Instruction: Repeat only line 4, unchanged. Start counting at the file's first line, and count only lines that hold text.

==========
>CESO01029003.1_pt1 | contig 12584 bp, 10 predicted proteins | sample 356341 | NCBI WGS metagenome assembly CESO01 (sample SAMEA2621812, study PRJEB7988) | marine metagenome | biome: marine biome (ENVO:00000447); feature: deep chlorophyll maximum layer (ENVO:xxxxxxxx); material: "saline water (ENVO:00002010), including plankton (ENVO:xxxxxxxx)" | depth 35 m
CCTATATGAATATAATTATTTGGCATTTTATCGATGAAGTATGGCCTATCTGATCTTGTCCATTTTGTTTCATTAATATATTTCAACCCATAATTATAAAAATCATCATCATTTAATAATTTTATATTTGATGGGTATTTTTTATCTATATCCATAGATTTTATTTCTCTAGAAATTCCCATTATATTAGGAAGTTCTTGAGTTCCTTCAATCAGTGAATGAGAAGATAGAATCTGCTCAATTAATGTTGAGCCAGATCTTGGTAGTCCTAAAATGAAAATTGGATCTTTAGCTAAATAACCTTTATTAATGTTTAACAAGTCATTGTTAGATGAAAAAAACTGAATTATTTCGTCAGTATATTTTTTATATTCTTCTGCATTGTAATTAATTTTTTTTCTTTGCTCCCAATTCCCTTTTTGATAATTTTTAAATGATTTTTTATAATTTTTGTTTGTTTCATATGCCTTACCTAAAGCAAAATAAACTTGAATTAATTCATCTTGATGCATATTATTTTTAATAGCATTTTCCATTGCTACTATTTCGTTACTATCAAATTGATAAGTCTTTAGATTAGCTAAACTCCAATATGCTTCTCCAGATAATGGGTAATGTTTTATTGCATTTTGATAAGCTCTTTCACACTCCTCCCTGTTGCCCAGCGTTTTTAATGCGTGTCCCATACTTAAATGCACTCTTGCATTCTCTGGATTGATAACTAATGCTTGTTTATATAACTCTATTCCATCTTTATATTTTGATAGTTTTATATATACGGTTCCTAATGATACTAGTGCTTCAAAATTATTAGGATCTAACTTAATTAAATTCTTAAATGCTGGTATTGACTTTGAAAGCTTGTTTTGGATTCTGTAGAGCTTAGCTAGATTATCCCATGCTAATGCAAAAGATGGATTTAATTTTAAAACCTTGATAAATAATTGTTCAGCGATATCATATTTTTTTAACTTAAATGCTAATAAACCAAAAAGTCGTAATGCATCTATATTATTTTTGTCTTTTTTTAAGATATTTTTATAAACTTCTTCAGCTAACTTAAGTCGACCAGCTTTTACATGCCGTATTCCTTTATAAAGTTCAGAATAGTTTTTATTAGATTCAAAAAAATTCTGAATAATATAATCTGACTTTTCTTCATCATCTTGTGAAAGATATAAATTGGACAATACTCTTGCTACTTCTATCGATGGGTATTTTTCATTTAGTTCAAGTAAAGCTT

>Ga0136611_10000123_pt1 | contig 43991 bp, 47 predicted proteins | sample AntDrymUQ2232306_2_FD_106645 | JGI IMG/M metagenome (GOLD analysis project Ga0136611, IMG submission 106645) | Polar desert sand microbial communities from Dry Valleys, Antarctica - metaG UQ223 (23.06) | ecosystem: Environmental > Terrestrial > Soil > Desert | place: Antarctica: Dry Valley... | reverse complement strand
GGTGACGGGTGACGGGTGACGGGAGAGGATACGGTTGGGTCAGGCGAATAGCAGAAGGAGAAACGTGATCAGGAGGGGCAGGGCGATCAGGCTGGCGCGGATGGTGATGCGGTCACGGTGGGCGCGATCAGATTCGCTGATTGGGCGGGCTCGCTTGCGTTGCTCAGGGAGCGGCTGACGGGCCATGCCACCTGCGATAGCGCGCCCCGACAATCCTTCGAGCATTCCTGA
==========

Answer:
GGTGACGGGTGACGGGTGACGGGAGAGGATACGGTTGGGTCAGGCGAATAGCAGAAGGAGAAACGTGATCAGGAGGGGCAGGGCGATCAGGCTGGCGCGGATGGTGATGCGGTCACGGTGGGCGCGATCAGATTCGCTGATTGGGCGGGCTCGCTTGCGTTGCTCAGGGAGCGGCTGACGGGCCATGCCACCTGCGATAGCGCGCCCCGACAATCCTTCGAGCATTCCTGA